My next stop, on our two week backpacking adventure (and after leaving Edinburgh) was Dublin. I’d be lying if I said I wasn’t doing a happy dance in the airport line. While I had been in Scotland with my two companions, we split up a bit during this leg of the adventure, and I flew to Ireland while both of them stayed in Scotland. While it would have been fun to stay in Edinburgh a bit longer, we all had to be honest – there was only one place my heart and mind were.
So, I flew away solo, and arrived at Isaacs Hostel, the night of December 26th. Let me tell you a little bit about Isaacs. If you are in Dublin, and you stay anywhere other than Isaacs, you are a fool. It is, without a doubt, the best hostel in Dublin (I’ve tested other ones and they haven’t even come close). I’ve been staying at Isaacs for a few years, now, and the community and staff always makes it feel like a second home to me.
During my first couple of days in Dublin, I wanted to make sure I saw something new in Ireland, and I really wanted to do a bus tour. SO. I booked one with CitySightSeeing and headed out to explore a castle…at least that was the plan, but the original 9am tour got cancelled because there was only me and one other lady who wanted to go, which meant waiting until the 2:30pm tour. Normally this wouldn’t be a big disappointment, but one thing to note here is that I was in Ireland, and Ireland is very far north, and you definitely become aware of that fact in the month of January, when you’re in the dark at 3:30pm. But, nevertheless, I still jumped onboard with the tour, and had a great time looking around castles, and hanging out with a bunch of girls who were on holiday from New Zealand. The best part (per usual) was our bus driver, though. He was absolutely hilarious, and that really makes the whole experience so much better when a) The tour guide is Irish and b) He’s hilarious and makes your trip amazing.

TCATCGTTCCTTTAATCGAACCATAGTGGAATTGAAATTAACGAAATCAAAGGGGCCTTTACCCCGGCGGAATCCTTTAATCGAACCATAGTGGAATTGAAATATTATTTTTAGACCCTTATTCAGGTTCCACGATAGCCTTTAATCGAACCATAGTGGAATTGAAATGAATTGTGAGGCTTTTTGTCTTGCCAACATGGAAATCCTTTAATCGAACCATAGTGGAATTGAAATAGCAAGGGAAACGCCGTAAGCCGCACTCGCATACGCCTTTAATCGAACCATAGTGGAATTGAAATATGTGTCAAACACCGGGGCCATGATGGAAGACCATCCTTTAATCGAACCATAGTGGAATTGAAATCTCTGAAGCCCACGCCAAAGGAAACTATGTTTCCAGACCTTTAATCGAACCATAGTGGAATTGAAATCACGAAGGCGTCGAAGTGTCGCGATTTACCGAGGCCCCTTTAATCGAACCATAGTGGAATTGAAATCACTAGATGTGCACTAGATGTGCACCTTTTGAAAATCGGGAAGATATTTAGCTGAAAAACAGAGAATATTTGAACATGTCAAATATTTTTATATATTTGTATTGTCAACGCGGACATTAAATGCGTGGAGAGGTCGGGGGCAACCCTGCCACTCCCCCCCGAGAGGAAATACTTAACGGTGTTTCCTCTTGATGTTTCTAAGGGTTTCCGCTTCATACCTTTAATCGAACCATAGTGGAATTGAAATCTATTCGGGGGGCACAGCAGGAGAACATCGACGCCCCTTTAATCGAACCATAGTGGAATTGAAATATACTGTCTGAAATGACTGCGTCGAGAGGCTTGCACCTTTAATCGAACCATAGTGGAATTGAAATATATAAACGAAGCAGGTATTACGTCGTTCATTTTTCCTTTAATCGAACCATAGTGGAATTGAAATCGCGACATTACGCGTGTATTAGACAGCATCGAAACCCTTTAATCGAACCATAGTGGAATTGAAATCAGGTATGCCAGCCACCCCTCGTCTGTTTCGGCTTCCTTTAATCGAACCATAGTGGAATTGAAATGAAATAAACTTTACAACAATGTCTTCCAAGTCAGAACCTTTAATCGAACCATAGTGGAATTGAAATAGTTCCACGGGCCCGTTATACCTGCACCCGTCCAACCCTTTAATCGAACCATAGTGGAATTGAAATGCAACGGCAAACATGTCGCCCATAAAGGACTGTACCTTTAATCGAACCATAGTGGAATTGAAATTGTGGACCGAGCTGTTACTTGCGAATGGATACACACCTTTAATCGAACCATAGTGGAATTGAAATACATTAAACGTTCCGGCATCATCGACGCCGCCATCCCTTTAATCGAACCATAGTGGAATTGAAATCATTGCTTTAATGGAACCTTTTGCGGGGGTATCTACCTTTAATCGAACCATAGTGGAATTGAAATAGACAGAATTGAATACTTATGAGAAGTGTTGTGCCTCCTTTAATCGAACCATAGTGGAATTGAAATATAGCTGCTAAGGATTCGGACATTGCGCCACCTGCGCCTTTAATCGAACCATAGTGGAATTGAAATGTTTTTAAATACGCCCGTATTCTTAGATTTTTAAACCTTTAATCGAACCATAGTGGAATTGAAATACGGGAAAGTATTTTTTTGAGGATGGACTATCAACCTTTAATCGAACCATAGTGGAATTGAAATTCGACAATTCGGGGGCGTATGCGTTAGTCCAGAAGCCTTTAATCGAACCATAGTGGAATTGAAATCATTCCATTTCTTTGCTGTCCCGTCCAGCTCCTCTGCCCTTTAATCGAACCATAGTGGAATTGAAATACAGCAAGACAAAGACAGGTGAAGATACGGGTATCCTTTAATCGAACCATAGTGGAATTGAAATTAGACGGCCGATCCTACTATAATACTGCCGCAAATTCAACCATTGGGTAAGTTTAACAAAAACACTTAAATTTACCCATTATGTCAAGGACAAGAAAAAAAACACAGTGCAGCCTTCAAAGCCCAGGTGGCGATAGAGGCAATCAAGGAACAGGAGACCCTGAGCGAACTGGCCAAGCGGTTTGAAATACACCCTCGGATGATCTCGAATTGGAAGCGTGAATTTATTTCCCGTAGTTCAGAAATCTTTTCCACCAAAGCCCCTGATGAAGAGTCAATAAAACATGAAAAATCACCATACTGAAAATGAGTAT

Here are some pictures from the castle (Malahide Castle, in case you’re thinking about going to visit). Sorry about how dark the photos are, but the castle was definitely built with the cold climate in mind, and in a true medieval fashion, was quite dark to start with (and no flash photography was allowed).